Aside from the aforesaid words which approximate the meaning of “value” -stressing the significance of Islam, nationalism, and populism- constitutional values are manifested in the many rights provided in the Constitution. Only by considering those rights carefully can the full scope of Iran’s constitutional values be grasped. They are enumerated in the following subsections: Community, Family, Spirituality, Learning and Education, Individual Freedoms, Integrity and Honesty, Dignity, Reverence for Life, Independence, Democracy, Transparency, Responsibility, Accountability, Justice, Equity, Equality, Compassion and Caring, and Respect and Tolerance.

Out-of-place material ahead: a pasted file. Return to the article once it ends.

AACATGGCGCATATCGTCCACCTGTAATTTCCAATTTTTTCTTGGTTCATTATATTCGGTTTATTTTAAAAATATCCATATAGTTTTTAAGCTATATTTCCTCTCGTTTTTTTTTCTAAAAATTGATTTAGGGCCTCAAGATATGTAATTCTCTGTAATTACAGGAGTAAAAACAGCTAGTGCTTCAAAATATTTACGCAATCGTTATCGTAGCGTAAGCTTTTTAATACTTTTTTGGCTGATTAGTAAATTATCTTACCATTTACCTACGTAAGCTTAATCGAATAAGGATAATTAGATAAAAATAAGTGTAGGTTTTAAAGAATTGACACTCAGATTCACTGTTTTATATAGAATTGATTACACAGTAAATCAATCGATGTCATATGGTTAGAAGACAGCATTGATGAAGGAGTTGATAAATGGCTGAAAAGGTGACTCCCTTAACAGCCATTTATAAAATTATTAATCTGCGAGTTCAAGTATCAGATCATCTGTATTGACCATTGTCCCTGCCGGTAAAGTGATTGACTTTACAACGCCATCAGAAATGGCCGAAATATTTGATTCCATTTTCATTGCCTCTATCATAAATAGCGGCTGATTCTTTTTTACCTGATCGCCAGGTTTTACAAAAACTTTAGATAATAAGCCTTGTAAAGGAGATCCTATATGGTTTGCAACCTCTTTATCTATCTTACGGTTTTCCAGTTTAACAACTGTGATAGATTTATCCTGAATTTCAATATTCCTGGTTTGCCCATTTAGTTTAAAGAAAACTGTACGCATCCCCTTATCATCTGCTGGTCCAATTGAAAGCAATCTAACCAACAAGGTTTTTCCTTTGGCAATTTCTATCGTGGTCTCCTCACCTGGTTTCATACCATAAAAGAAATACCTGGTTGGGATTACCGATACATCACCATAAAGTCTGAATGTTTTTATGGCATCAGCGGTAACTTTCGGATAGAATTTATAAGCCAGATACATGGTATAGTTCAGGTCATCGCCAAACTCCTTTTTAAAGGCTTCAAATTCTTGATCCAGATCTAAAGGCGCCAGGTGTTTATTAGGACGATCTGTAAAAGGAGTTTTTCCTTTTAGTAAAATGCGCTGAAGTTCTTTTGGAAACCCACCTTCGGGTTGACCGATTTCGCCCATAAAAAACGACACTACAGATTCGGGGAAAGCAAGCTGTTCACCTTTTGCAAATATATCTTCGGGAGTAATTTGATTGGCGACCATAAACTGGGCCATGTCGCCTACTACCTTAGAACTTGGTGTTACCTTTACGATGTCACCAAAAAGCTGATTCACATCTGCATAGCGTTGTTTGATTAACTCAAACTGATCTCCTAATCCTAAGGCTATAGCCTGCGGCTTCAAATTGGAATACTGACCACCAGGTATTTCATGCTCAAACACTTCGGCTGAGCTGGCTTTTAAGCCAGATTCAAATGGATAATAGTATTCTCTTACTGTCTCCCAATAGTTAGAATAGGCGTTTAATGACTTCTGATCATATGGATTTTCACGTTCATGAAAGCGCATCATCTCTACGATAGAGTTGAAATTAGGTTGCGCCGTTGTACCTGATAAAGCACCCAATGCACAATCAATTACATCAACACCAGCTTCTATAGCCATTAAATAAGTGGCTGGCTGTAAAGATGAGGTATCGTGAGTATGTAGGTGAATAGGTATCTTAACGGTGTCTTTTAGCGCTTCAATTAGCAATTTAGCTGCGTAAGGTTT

The Constitution invokes a Qur’anic verse to declare that all Muslims form a single community.[18]  The community that the Constitution is focused on is, however, the Iranian nation-state, not that Islamic community (ommat). The Constitution uses the term ommat only twice more when it refers to the country’s highest official as the Leader of the Islamic Community.[19] Far more frequently, however, the Constitution employs terms connected with a modern nation -especially mellat (nation) and its derivatives, and keshvar (country) – which are distinguishable from the concept of the community of Muslims.  This national community has the geographic boundaries of Iran.[20]  The Army is responsible to guard the territorial integrity of the country.[21] The Islamic Republic of Iran is based on the belief in national solidarity.[22]   The President takes the oath of office before the Iranian nation to protect the boundaries and independence of the country.[23] The government has the duty to strengthen the foundations of national defense.[24]   National security justifies secret sessions of the Islamic Consultative Assembly (Majles).[25]  A High Council for National Security is established to secure national interests, and defend national sovereignty.[26]  The government must make all efforts to prevent the influence of all foreigners, not just non-Muslims.[27]  Agreements resulting in any foreign control over the pillars of the country are prohibited.[28]